During the trip to Puerto Rico, her mother couldn’t remember who she was. When she left New Hampshire, she knew everyone, but when she got to Puerto Rico, she had no idea who anyone was. Again, she felt like her mother’s caretaker.
During the days in Puerto Rico, Kim and her mother went behind her aunt’s house. The grass was overgrown and the paint was peeling, but it was a quiet and peaceful place. Everyday, they went to pray the resory, meditate or play with play-dough or crayons. Kim tried different types of therapy to find out what would help her mother’s memory the most.
On one of the last days, Kim asked her mother if there was anything she wanted to tell her from the trip. She said, “I made a really good friend”. “So that’s our relationship now”, Kim tells me,” I’m her really good friend”.
Suffering from dementia which grows worse day by day, Kim’s mother has no recollection of Kim or her sister’s childhood. “She doesn’t remember us growing up so that’s really strange”.
Late last year, Kim moved back to New Hampshire for a couple of months to spend more time taking care of her mother. “Never in my life has my mindfulness or improv practice, which I feel go together, have been so important. What I realized is that I have to be present every moment. As a new moment I never know what to expect, I just have to respond with love and patience. It doesn’t matter how she is acting towards me…you know you just have to be in her world and be okay with that. I love her just as much and I know she doesn’t know me as much, but I know she still loves me. If she didn’t it wouldn’t matter, I would still love her”.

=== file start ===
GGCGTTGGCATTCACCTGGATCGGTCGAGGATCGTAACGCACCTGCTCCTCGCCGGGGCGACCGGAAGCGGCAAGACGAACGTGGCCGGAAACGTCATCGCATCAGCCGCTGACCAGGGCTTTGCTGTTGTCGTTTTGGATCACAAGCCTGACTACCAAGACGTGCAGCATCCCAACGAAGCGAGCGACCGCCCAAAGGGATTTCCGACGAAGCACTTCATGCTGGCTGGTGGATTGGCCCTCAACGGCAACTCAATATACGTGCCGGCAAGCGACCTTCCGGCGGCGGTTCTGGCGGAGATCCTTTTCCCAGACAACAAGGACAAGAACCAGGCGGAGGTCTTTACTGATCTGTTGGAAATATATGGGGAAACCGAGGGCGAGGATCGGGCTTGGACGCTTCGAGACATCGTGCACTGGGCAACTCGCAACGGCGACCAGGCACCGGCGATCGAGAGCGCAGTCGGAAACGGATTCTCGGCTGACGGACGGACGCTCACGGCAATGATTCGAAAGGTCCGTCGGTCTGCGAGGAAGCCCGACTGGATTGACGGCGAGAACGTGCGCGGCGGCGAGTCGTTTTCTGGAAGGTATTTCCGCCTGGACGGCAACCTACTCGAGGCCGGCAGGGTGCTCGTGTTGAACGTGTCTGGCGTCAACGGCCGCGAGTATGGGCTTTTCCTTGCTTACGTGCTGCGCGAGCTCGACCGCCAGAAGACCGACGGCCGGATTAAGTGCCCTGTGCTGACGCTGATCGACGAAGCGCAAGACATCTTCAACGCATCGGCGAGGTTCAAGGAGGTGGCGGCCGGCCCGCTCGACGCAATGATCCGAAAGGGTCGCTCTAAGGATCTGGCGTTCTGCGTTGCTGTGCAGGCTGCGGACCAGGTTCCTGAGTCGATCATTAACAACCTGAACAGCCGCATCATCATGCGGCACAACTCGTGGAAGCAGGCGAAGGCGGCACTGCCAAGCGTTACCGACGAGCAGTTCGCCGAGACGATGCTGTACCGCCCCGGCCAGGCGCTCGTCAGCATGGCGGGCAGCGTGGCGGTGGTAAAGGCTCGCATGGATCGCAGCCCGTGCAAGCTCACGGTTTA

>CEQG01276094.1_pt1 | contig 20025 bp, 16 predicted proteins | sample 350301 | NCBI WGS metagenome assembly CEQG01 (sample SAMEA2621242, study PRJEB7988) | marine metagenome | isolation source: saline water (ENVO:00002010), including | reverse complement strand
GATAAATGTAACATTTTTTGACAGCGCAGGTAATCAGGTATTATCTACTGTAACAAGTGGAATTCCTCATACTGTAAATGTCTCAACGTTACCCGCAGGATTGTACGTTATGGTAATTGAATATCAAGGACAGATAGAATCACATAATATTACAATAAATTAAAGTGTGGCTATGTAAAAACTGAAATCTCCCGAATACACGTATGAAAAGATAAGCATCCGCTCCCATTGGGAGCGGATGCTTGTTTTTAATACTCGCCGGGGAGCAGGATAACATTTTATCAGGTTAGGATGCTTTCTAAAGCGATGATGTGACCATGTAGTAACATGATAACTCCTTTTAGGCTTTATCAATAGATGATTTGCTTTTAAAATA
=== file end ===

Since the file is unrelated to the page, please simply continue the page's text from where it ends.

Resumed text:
During her time at home with her mother, Kim took pictures during their walks of appreciation. “I point out things that I think she will think are pretty…a house, flower, path, tree, baby...” Sometimes her mother will get into negative loops where she will be angry at someone who is already dead or at something that never happened. When Kim has her in the present moment, she realizes that this changes her mother’s state of mind.
They also started painting together. The appreciation of colors and using painting as a mindful practice also helps when her mother is having a difficult time. “They’re mostly abstract, but those are becoming a part of our story”. Now going back to California, she worries about her mother and what it will feel like to leave. “There is definitely more coming as far as the story”. Kim is not sure where her mother’s journey will go, but she does know it tells a powerful story of the unbreakable bond between a mother and daughter.
She hopes to one day tell her mother’s story to the world- a movie, art piece, or even a book. As for now, she hopes to spend more time with her mother, getting to know her story. “The say when you have dementia it brings out who you are. She is so sweet and kind. She is always concerned for other people even when they don’t need it. That’s really her true nature and it’s been beautiful for me to see that”.